Aside from the vertigo and hickeys, my long-ago visit to St. Peter’s inspired such awe — and it’s such an iconic Roman landmark — I just couldn’t leave without at least trying to get my four children to see it.
Our guide had told us that the only way into the cathedral, without having to stand on the long line snaking outside, was to enter from the Sistine Chapel. There are two doors there to choose from: one that leads you back into the museum and the exit, and the other into St. Peter’s.
Since we weren’t going to be allowed to go into the church once we were through with the Sistine Chapel the first time, the guide said that once we got back to the main entrance, we should turn around and walk down the approximately 7 miles of hallway back to the Sistine Chapel, and then try getting into the cathedral from there.
When I asked my kids what they wanted to do, they were like: “We’re good.” They were ready to move on from the Vatican and go get some pasta and wine for lunch.
But then they saw my face.
It was like all those times I’d start to count to 3 to get them to do something, and even though — once they were old enough — they knew nothing was really going to happen once I hit 3, they complied. They were just conditioned to do, or stop doing, whatever it was I wanted by the time I hit 2.5.
“We can tell you’re gonna be disappointed,” said their spokesperson, my younger daughter. “So let’s just get this over with,” and they turned from the Vatican exit and began to speed walk down the hallway that earlier that morning took us about 2 hours to traverse to the Sistine Chapel at the end. And the place, as you can imagine 3 days before Easter, was mobbed.
I am by far the shortest person in my family, so every once in a while the kids would have to pull to the side to wait for me. Back in the Gallery of Maps, I tried to stop and admire a fresco of Sicily, but was quickly pulled away by my oldest son and told to keep walking. Even when we hit the Sistine Chapel and I tried, just one more time, to look up at the majesty of Michelangelo’s masterpiece, I got snarled at and told to move.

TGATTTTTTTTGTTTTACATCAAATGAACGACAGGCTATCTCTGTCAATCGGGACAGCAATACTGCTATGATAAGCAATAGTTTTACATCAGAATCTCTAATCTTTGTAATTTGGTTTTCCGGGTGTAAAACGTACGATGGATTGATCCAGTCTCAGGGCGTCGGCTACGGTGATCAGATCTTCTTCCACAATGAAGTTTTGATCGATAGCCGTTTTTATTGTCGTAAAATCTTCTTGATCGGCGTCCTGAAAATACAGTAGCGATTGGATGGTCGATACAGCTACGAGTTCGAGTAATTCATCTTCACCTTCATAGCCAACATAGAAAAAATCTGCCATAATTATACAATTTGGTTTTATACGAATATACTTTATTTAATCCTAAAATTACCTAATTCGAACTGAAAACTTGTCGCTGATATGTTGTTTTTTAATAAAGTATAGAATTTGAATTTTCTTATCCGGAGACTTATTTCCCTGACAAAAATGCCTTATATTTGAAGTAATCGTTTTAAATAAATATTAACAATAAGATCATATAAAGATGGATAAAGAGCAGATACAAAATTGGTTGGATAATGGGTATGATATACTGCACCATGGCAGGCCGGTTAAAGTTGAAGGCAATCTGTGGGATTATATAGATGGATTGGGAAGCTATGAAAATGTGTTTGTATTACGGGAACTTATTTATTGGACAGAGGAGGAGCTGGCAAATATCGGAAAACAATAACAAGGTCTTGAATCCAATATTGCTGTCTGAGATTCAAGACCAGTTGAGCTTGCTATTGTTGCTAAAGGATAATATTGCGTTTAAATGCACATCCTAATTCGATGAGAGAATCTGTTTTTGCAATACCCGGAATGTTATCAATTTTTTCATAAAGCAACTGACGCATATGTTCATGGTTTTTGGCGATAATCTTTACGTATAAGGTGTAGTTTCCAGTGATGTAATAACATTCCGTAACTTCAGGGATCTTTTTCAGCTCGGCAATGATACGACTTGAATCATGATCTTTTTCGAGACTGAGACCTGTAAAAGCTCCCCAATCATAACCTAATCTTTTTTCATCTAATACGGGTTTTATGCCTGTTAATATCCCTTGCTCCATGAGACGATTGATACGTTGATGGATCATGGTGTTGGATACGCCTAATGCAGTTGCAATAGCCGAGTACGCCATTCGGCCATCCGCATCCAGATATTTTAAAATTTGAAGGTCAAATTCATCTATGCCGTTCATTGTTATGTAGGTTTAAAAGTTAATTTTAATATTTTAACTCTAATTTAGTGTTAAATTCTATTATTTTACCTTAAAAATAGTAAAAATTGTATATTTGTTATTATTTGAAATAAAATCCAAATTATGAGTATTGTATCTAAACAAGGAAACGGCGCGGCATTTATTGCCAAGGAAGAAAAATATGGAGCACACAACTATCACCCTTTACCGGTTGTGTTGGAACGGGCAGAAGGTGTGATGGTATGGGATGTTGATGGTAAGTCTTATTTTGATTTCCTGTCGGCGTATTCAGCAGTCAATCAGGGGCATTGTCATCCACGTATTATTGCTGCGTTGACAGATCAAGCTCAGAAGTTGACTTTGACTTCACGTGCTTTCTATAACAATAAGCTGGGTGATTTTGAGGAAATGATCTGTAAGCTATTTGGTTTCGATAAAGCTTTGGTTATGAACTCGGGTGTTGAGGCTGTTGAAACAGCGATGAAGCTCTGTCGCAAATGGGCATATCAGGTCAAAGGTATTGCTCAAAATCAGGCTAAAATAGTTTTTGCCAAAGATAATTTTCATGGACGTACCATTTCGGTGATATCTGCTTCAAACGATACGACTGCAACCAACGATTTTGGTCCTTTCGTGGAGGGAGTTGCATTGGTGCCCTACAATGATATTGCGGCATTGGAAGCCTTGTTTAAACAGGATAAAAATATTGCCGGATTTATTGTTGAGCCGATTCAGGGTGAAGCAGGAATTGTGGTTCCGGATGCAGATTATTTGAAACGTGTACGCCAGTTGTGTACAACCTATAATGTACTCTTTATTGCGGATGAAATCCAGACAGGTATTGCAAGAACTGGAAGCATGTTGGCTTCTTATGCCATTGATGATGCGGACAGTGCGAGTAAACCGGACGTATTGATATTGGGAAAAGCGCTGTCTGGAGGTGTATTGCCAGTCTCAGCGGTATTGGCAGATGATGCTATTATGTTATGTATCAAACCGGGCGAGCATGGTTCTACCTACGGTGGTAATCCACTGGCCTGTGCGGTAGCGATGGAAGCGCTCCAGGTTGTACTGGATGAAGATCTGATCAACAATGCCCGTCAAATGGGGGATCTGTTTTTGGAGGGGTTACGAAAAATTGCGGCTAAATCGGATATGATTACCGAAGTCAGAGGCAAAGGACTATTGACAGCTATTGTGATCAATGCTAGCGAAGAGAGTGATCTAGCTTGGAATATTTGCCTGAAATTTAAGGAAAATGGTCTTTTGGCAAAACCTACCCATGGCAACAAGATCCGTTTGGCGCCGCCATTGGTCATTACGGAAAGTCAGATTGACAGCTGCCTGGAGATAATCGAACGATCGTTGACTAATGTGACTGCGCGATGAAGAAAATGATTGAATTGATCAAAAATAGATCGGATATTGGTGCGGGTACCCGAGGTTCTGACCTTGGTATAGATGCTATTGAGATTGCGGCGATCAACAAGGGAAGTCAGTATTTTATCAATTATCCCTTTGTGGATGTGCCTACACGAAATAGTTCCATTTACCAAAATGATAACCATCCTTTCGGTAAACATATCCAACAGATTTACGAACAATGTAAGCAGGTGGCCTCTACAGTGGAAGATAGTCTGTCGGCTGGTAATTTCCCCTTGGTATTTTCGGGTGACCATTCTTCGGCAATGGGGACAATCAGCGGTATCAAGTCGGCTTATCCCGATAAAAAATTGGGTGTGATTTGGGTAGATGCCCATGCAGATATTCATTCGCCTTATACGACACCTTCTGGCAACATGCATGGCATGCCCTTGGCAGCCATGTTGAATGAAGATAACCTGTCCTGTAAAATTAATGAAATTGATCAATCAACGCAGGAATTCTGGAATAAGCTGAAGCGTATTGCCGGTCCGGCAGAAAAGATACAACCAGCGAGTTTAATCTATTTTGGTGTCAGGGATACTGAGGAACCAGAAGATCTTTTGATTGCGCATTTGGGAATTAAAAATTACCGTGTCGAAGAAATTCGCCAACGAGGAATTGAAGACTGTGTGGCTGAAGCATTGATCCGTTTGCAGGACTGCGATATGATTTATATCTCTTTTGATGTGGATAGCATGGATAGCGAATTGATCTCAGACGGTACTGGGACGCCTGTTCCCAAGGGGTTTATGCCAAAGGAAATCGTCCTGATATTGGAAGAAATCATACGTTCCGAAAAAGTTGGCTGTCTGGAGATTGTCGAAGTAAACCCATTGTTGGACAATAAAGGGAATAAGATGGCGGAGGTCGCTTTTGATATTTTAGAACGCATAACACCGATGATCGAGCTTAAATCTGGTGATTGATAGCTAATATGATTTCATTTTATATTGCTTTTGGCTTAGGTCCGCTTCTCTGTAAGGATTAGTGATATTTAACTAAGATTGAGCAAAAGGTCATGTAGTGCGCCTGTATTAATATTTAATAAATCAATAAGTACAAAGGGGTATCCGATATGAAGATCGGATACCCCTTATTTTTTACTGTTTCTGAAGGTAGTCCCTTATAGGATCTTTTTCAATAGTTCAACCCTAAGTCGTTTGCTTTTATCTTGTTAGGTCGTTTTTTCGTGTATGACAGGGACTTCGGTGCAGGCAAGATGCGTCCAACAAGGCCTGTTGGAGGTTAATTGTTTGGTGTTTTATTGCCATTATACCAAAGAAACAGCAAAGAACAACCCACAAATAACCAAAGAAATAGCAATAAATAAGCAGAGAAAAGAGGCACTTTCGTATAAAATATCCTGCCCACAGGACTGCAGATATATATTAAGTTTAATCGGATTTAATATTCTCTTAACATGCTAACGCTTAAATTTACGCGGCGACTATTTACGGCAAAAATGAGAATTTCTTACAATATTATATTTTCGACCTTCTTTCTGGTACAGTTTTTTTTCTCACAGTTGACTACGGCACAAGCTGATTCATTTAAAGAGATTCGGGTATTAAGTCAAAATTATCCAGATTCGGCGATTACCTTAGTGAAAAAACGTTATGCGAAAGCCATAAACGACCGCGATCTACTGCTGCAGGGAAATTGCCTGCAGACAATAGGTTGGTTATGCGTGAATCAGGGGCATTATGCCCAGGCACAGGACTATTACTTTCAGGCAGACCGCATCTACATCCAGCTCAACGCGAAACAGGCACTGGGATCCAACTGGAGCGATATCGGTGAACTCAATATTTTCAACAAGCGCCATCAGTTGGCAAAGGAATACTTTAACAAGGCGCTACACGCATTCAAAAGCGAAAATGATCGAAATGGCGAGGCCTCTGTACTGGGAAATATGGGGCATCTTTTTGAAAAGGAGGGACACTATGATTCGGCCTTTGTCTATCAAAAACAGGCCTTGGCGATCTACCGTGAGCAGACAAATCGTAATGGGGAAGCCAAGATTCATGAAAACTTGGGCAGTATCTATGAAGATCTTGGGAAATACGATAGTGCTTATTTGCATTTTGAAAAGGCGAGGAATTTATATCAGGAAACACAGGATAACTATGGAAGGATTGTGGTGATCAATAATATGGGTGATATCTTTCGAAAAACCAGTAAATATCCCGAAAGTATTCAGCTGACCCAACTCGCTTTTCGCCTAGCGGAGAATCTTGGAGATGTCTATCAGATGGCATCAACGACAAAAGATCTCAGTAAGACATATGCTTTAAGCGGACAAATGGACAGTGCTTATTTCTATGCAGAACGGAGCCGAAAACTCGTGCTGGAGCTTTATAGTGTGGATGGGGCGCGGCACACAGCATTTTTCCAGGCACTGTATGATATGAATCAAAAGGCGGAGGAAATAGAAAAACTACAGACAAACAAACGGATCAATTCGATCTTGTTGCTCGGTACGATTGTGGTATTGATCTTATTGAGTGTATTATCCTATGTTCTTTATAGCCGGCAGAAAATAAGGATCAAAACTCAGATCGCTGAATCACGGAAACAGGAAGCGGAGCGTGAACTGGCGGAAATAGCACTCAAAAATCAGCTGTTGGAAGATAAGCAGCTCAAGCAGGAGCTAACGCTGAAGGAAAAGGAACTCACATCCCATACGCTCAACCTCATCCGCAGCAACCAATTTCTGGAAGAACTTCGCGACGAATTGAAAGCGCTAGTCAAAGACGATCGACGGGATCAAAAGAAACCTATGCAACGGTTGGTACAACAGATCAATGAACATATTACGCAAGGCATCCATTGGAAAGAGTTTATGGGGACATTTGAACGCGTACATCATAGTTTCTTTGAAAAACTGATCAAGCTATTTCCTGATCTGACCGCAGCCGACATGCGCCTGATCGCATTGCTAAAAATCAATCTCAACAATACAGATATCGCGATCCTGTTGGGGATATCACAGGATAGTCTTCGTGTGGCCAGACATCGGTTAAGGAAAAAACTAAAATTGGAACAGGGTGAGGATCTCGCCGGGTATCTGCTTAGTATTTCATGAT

The whole time, I worried about what would happen if we got back to the cathedral door and found it was still locked for the pope’s mass. I wondered if the children murdered me, who would tell them what to do next that day?
Luckily, as we approached the 2 doors, the entrance to St. Peter’s was opened to the public and we strode through and I said a silent prayer of thanks. But by the time we entered the holiest of spaces, my kids were completely over it. We speed walked down the aisles and past the Pieta. We stood and looked up at the soaring dome, but I didn’t even dare to suggest we see if we could go upstairs for a walk around. Without an official tour guide, we were probably through the church and walking through St. Peter’s Square towards lunch in about 10 minutes.
Yes, my children were kind of dicks. But also, kinda sweet for not wanting me to be disappointed. I probably should have just been happy they went along with the museum tour and let them rest up before the tour that afternoon. #hindsight
The next morning we’d be on a bus to Siena to explore the Tuscan countryside for 2 days before taking a train to Florence for Easter and then back to Rome to fly home Wednesday.
There were plenty of highs — the meal we had the second night in Siena and the rooftop of the place we stayed in Florence overlooking the river, with the Duomo in the distance — and lots of lows, too (the fight two of the kids had in Florence while I tried to eat the best pizza of my life and ignore them).
I guess that’s what family vacations are all about: the good, the bad, and the irreplaceable shared experience. I’d do it again in a heartbeat.